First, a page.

- Patients with neurally mediated hypotension and/or a positive tilt-test result may benefit from medication—an α-agonist or β-blocker, fludrocortisone, or an increase in salt and water intake.
- Multiple vitamins, minerals, herbs, and supplements have been tried in patients with CFS without definitive benefits.
- Lifestyle changes and coping skills
- Many adolescents with CFS require home tutoring or partial school programs to function educationally.
- Studies have shown graded exercise programs to be beneficial in some adolescents with CFS (Viner et al., 2004).
- Patients and families need to develop realistic expectations while an adolescent is experiencing the symptoms of CFS.
- Psychological management
- Studies have shown cognitive-behavioral therapy to provide benefit for some adolescents with CFS (Whiting et al., 2000).
- Individual and/or family therapy may also be helpful (Krilov and Fisher, 2002).
- Self-help groups may be more appropriate for adults than for adolescents.
- Follow-up care
- Follow-up visits are provided (every 3–6 weeks) to monitor physical symptoms and psychological issues and to provide on-going guidance and reassurance.
- Although adolescents with CFS generally improve over time, exacerbations may be caused by intercurrent illness, a change in schedule or stressful situations.
- Studies have shown that more than 80% of adolescents with CFS have significant improvement within 1 to 3 years of onset of illness; this contrasts with adults who generally have a longer course and worse prognosis (Krilov et al., 1998).
http://www.cdc.gov/ncidod/diseases/cfs/index.htm. The CDC Web site for CFS.
http://www.cfids.org. Chronic Fatigue and Immune Dysfunction Syndrome Association of America has information for patients and families. To receive information, call its resource line at 704-365-2343, or send e-mail at email@example.com.
http://www.niaid.nih.gov/publications/cfs.htm. NIH state of the art consultation.
References and Additional Readings
Bates DW, Buchwald D, Lee J. Clinical laboratory test findings in patients with chronic fatigue syndrome. Arch Intern Med 1995;155:97.
Bates DW, Schmitt W, Buchwald D, et al. Prevalence of fatigue and chronic fatigue syndrome in a primary care practice. Arch Intern Med 1993;153:2759.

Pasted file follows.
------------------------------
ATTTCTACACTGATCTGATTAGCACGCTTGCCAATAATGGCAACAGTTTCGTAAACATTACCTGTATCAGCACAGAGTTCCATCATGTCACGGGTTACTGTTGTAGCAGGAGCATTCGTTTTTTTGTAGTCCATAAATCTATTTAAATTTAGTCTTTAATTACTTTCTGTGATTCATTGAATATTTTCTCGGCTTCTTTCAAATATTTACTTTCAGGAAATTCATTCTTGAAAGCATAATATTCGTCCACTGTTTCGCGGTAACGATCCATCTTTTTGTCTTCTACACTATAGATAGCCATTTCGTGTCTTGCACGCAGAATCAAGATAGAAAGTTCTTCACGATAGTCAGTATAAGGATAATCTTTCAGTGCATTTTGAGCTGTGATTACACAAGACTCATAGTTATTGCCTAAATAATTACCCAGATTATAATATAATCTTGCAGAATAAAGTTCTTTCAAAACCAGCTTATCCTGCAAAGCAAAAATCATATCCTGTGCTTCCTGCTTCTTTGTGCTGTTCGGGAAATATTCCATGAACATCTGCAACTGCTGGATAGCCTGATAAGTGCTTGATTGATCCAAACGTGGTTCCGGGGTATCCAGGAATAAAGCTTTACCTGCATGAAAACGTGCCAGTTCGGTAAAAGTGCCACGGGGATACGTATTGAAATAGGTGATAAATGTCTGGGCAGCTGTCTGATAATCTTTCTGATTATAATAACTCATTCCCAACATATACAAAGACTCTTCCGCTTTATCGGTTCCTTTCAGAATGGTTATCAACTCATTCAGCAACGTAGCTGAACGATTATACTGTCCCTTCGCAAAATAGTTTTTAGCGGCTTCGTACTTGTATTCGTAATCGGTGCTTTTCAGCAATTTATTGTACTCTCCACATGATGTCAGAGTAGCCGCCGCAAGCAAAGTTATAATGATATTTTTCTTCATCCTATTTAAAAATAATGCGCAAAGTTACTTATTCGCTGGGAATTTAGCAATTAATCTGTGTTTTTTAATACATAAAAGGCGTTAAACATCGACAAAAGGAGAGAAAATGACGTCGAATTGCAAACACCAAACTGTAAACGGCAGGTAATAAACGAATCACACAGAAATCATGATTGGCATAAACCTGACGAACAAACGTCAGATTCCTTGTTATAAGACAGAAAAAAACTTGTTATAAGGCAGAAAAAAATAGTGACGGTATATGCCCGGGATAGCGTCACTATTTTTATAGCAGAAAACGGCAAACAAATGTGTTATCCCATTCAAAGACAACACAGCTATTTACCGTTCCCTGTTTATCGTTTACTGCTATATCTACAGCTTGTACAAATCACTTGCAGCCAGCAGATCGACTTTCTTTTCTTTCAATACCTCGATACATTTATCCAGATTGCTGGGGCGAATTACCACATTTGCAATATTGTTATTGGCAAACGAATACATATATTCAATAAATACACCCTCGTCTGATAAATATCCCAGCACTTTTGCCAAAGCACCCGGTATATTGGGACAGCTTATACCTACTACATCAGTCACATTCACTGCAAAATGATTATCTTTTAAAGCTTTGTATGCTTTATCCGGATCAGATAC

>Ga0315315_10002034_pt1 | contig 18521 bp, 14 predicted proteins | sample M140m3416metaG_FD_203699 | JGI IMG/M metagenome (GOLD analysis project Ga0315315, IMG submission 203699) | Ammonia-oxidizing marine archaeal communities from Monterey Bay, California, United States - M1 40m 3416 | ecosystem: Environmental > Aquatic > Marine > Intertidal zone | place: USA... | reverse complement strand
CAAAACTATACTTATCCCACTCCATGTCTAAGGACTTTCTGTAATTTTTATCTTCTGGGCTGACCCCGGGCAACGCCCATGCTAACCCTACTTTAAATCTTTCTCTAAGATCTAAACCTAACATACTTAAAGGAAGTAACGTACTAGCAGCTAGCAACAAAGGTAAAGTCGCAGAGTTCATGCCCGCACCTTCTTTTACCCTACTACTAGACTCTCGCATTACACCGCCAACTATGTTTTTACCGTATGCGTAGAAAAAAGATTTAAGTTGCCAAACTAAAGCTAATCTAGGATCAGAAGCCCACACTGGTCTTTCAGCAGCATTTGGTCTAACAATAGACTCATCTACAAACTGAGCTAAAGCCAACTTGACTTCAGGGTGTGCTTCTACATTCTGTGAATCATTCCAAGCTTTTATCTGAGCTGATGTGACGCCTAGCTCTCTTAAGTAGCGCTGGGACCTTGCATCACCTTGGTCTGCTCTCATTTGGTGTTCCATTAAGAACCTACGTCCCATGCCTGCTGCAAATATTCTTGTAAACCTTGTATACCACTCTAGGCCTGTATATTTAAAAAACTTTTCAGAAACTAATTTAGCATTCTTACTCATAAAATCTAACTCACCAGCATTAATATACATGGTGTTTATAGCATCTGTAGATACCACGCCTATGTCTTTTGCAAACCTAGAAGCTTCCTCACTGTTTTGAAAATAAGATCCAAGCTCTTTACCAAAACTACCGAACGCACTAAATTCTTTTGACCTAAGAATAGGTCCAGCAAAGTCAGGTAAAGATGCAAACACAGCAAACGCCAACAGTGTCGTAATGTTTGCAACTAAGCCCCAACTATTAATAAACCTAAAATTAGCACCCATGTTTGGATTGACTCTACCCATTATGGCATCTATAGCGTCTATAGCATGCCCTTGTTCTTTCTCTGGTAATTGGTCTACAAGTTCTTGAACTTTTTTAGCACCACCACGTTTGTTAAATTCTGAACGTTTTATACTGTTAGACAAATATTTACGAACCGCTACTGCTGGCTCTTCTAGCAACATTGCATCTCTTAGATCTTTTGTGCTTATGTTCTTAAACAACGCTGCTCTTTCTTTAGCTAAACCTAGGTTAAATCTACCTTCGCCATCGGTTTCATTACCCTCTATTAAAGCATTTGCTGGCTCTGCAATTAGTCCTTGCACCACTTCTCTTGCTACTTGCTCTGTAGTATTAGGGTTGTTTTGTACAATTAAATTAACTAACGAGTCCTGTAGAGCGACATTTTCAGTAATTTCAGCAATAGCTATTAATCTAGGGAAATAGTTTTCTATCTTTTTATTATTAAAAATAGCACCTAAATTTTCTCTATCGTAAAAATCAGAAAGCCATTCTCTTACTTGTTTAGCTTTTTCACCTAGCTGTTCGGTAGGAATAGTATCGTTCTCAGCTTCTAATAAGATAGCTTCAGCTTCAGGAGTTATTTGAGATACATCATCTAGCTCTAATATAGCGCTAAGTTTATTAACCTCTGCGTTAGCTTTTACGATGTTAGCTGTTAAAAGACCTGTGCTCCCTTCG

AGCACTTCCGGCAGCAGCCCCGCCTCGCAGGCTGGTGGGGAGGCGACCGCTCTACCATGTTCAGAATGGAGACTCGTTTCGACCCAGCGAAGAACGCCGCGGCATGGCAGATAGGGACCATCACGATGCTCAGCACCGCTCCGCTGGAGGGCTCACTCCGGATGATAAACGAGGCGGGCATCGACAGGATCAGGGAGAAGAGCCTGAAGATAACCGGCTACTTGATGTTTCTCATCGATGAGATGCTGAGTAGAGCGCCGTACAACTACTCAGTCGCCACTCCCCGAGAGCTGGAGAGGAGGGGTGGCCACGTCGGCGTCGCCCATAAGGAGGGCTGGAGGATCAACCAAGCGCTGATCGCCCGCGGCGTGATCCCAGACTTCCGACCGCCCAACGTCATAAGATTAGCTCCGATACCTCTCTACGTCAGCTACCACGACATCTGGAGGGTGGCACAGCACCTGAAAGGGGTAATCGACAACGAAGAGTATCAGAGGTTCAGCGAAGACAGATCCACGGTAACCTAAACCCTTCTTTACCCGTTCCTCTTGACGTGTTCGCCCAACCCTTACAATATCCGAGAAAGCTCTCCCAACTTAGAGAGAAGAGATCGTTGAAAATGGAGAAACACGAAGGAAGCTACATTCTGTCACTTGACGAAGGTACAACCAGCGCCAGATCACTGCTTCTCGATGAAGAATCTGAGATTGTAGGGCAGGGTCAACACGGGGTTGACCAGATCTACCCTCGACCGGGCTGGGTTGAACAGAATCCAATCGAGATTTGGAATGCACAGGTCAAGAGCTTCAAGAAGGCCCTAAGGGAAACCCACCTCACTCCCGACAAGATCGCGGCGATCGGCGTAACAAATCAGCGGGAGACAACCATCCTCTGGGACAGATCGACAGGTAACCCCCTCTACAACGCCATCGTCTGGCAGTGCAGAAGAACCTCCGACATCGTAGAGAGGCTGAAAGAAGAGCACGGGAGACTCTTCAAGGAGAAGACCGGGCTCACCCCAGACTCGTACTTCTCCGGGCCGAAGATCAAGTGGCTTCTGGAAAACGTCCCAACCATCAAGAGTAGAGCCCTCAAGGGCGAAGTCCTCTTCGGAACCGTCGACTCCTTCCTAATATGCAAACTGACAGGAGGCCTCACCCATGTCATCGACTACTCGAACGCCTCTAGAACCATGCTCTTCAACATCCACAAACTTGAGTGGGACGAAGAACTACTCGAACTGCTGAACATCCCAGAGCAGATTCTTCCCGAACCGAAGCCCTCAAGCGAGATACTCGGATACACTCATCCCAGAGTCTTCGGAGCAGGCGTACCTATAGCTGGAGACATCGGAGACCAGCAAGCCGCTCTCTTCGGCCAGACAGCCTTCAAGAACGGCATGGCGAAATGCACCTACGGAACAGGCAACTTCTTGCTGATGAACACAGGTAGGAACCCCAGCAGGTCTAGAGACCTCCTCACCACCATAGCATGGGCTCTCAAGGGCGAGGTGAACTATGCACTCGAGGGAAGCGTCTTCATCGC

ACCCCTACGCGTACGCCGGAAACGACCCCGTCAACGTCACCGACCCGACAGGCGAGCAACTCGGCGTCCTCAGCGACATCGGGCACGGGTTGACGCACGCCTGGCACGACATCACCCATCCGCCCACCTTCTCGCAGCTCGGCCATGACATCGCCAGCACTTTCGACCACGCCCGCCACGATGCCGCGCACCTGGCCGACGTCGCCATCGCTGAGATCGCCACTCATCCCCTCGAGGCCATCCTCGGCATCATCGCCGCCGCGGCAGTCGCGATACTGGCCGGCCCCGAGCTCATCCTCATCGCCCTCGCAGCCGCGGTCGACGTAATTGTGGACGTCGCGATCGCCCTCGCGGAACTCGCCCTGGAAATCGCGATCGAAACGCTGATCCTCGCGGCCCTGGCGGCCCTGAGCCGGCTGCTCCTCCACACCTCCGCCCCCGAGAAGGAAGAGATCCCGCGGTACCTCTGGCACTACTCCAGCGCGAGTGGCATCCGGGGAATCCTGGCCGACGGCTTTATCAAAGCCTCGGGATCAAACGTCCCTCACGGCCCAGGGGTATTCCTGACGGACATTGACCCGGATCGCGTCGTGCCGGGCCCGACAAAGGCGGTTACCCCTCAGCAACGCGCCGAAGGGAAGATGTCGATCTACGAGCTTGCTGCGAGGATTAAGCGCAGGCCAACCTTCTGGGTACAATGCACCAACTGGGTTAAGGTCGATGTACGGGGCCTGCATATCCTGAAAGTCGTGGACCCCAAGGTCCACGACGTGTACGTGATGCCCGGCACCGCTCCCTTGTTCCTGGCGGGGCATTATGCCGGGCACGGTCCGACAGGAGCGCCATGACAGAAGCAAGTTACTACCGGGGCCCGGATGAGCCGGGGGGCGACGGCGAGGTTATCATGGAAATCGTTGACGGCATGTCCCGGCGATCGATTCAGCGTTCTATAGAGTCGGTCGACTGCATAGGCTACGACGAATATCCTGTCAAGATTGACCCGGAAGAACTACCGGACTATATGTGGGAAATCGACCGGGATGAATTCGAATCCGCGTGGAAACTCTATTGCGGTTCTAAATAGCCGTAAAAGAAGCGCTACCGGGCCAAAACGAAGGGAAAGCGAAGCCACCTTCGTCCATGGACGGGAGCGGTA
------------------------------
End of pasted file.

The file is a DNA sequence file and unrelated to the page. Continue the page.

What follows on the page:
Blacker CVR, Greenwood DT, Wesnes KA, et al. Effect of galantamine hydrobromide in chronic fatigue syndrome. A randomized controlled trial. JAMA 2004;292:1204.
Carter BD, Edwards JF, Kronenberger WG, et al. Case control study of chronic fatigue in pediatric patients. Pediatrics 1995;95:179.
Cho WK, Stollerma GIL. Chronic fatigue syndrome. Hosp Pract 1992;27:221.
Conti F, Pittoni V, Sacerdote P, et al. Decreased immuno-reactive beta-endorphin in mononuclear leucocytes from patients with chronic fatigue syndrome. Clin Exp Rheumatol1998;16:729.
Czeisler CA, Richardson GS, Coleman RM, et al. Chronotherapy: resetting the circadian clocks of patients with delayed sleep phase insomnia. Sleep 1981;4:1.
Dale JK, Strauas SE. The chronic fatigue syndrome: considerations relevant to children and adolescents. Adv Pediatr Infect Dis 1992;7:63.
Demitrack MA. Chronic fatigue syndrome and fibromyalgia: dilemmas in diagnosis and clinical management. Psychiatr Clin North Am 1998;21:71.
Epstein KR. The chronically fatigued patient. Med Clin North Am 1995;79:315.
Evengard B, Schacterie RS, Komaroff AL. Chronic fatigue syndrome: new insights and old ignorance. J Intern Med 1999;246:455.
Feder HM, Dworkin PH, Orkin C. Outcome of 48 pediatric patients with chronic fatigue: a clinical experience. Arch Fam Med 1994;3:1049.
Forsyth LM, Preuss HG, MacDowell AL, et al. Therapeutic effects of oral NADH on the symptoms of patients with chronic fatigue syndrome. Ann Allergy Asthma Immunol1999;82:185.
Fukuda K, Straus SE, Hickie I, et al. The chronic fatigue syndrome: a comprehensive approach to its definition and study. Ann Intern Med 1994;121:953.
Gill AC, Dosen A, Ziegler JB. Chronic fatigue syndrome in adolescents: a follow-up study. Arch Pediatr Adolesc Med 2004;158:225.
Goodnick PJ, Sandoval R. Psychotropic treatment of chronic fatigue syndrome and related disorders. J Clin Psychiatry 1993;54:13.
Guilleminault C, Lee JH, Chan A. Pediatric obstructive sleep apnea syndrome. Arch Pediatr Adolesc Med 2005;159:775.
Haines LC, Saidi G, Cooke RW. Prevalence of severe fatigue in primary care. Arch Dis Child 2005;90(4):367.
Hansen M, Janssen I, Zee P, et al. The impact of school daily schedule on adolescent sleep. Pediatrics 2005;115:1555.
Iglowstein I, Jenni OG, Molinari L, et al. Sleep duration from infancy to adolescence: reference values and generational trends. Pediatrics 2003;111:302.
Jain S, DeLisa J. Chronic fatigue syndrome: a literature review from a psychiatric perspective. Am J Phys Med Rehabil 1998;77(2):160.